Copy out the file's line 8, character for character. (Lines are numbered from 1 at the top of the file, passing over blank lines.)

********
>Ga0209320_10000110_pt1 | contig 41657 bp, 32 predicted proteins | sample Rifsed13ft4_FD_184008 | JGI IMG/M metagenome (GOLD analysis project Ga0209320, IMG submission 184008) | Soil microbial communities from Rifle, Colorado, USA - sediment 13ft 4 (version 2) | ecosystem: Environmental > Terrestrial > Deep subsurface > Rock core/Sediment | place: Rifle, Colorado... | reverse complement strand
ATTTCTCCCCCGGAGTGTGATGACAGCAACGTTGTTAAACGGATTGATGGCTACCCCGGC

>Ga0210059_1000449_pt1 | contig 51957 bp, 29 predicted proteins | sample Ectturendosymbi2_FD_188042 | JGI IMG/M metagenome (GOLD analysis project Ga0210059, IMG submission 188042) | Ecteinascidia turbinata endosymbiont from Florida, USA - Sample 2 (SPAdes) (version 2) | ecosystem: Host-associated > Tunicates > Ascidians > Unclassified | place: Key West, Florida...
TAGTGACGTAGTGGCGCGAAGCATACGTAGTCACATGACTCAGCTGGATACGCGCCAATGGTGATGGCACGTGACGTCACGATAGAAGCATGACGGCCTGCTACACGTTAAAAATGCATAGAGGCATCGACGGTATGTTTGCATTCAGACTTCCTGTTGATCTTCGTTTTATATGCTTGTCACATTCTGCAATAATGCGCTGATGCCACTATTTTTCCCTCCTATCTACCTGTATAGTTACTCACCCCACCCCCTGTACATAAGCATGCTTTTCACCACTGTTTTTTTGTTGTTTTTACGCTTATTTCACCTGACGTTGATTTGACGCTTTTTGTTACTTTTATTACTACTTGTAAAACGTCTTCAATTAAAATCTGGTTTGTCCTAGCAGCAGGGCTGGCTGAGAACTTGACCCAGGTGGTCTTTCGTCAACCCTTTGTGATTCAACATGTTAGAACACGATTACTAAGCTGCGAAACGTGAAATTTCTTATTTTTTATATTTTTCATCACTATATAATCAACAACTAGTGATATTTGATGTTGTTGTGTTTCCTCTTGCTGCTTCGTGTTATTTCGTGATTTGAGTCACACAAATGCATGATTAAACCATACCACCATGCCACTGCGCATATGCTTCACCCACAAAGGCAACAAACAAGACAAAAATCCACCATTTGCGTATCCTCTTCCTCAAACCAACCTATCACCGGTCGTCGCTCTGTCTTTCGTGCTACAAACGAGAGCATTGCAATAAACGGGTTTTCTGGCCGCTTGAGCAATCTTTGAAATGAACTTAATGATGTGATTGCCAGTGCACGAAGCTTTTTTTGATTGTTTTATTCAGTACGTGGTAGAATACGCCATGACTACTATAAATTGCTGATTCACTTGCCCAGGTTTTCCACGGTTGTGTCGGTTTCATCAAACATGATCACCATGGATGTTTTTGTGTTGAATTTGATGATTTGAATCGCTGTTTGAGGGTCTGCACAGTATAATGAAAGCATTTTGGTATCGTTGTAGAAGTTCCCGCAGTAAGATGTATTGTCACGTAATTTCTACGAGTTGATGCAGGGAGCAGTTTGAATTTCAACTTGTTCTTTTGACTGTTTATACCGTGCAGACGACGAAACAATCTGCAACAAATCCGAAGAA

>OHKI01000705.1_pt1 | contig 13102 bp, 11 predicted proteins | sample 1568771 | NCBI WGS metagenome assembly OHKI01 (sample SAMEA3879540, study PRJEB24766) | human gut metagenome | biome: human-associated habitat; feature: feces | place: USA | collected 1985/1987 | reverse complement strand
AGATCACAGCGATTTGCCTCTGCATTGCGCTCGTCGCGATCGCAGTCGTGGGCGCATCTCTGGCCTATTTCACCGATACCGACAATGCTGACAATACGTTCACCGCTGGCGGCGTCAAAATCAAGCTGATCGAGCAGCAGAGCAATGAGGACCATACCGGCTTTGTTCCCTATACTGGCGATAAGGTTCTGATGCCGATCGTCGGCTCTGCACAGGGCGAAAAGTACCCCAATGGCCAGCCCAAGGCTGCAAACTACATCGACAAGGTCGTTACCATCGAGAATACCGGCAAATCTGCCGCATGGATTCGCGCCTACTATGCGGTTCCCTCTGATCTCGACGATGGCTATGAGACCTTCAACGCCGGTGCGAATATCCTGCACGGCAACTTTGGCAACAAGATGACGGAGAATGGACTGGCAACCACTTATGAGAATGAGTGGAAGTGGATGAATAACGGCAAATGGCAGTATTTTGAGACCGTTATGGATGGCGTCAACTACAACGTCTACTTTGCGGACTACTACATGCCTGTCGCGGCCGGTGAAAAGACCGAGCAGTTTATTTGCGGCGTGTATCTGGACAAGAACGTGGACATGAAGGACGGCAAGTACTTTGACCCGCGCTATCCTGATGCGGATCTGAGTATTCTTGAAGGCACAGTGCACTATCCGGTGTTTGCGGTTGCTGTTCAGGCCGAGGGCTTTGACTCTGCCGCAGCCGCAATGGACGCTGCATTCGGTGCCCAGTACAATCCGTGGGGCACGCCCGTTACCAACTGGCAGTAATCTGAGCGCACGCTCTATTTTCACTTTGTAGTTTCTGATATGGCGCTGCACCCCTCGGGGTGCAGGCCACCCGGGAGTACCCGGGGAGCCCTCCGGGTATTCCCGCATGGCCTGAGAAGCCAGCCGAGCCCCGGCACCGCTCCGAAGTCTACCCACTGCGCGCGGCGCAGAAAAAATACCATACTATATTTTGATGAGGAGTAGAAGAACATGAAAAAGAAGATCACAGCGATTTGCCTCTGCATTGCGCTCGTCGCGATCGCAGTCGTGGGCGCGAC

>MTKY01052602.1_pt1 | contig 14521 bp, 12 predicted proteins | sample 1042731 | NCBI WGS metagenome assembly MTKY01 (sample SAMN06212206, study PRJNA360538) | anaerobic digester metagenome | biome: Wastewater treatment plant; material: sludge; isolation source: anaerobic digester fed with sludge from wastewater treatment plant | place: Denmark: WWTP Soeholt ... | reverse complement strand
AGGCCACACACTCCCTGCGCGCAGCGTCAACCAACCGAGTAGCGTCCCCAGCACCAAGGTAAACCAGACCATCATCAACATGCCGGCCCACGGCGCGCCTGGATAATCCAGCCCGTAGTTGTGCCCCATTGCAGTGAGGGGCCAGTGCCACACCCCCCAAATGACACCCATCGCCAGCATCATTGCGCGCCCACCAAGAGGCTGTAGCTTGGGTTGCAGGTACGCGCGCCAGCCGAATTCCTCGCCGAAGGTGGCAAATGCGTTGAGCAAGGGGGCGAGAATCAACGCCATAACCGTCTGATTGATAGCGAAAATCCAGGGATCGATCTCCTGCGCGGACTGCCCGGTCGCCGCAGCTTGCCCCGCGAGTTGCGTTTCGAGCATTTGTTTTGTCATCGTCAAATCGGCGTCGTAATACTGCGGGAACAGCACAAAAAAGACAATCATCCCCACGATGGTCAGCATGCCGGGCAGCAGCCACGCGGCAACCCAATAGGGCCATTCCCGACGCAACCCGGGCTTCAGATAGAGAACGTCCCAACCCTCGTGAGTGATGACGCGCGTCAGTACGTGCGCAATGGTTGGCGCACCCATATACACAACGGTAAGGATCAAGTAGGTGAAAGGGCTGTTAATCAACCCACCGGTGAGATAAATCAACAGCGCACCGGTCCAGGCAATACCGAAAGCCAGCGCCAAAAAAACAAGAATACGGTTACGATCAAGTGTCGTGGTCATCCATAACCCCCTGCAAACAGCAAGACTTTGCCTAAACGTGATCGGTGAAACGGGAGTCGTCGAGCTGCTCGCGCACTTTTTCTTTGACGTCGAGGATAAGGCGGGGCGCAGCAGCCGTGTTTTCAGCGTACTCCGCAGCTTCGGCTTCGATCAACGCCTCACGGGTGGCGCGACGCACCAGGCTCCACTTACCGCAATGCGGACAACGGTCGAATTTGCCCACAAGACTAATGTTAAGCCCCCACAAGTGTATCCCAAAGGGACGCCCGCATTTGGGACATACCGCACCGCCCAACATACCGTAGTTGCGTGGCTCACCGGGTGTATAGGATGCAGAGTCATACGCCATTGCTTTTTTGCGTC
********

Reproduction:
AGGCCACACACTCCCTGCGCGCAGCGTCAACCAACCGAGTAGCGTCCCCAGCACCAAGGTAAACCAGACCATCATCAACATGCCGGCCCACGGCGCGCCTGGATAATCCAGCCCGTAGTTGTGCCCCATTGCAGTGAGGGGCCAGTGCCACACCCCCCAAATGACACCCATCGCCAGCATCATTGCGCGCCCACCAAGAGGCTGTAGCTTGGGTTGCAGGTACGCGCGCCAGCCGAATTCCTCGCCGAAGGTGGCAAATGCGTTGAGCAAGGGGGCGAGAATCAACGCCATAACCGTCTGATTGATAGCGAAAATCCAGGGATCGATCTCCTGCGCGGACTGCCCGGTCGCCGCAGCTTGCCCCGCGAGTTGCGTTTCGAGCATTTGTTTTGTCATCGTCAAATCGGCGTCGTAATACTGCGGGAACAGCACAAAAAAGACAATCATCCCCACGATGGTCAGCATGCCGGGCAGCAGCCACGCGGCAACCCAATAGGGCCATTCCCGACGCAACCCGGGCTTCAGATAGAGAACGTCCCAACCCTCGTGAGTGATGACGCGCGTCAGTACGTGCGCAATGGTTGGCGCACCCATATACACAACGGTAAGGATCAAGTAGGTGAAAGGGCTGTTAATCAACCCACCGGTGAGATAAATCAACAGCGCACCGGTCCAGGCAATACCGAAAGCCAGCGCCAAAAAAACAAGAATACGGTTACGATCAAGTGTCGTGGTCATCCATAACCCCCTGCAAACAGCAAGACTTTGCCTAAACGTGATCGGTGAAACGGGAGTCGTCGAGCTGCTCGCGCACTTTTTCTTTGACGTCGAGGATAAGGCGGGGCGCAGCAGCCGTGTTTTCAGCGTACTCCGCAGCTTCGGCTTCGATCAACGCCTCACGGGTGGCGCGACGCACCAGGCTCCACTTACCGCAATGCGGACAACGGTCGAATTTGCCCACAAGACTAATGTTAAGCCCCCACAAGTGTATCCCAAAGGGACGCCCGCATTTGGGACATACCGCACCGCCCAACATACCGTAGTTGCGTGGCTCACCGGGTGTATAGGATGCAGAGTCATACGCCATTGCTTTTTTGCGTC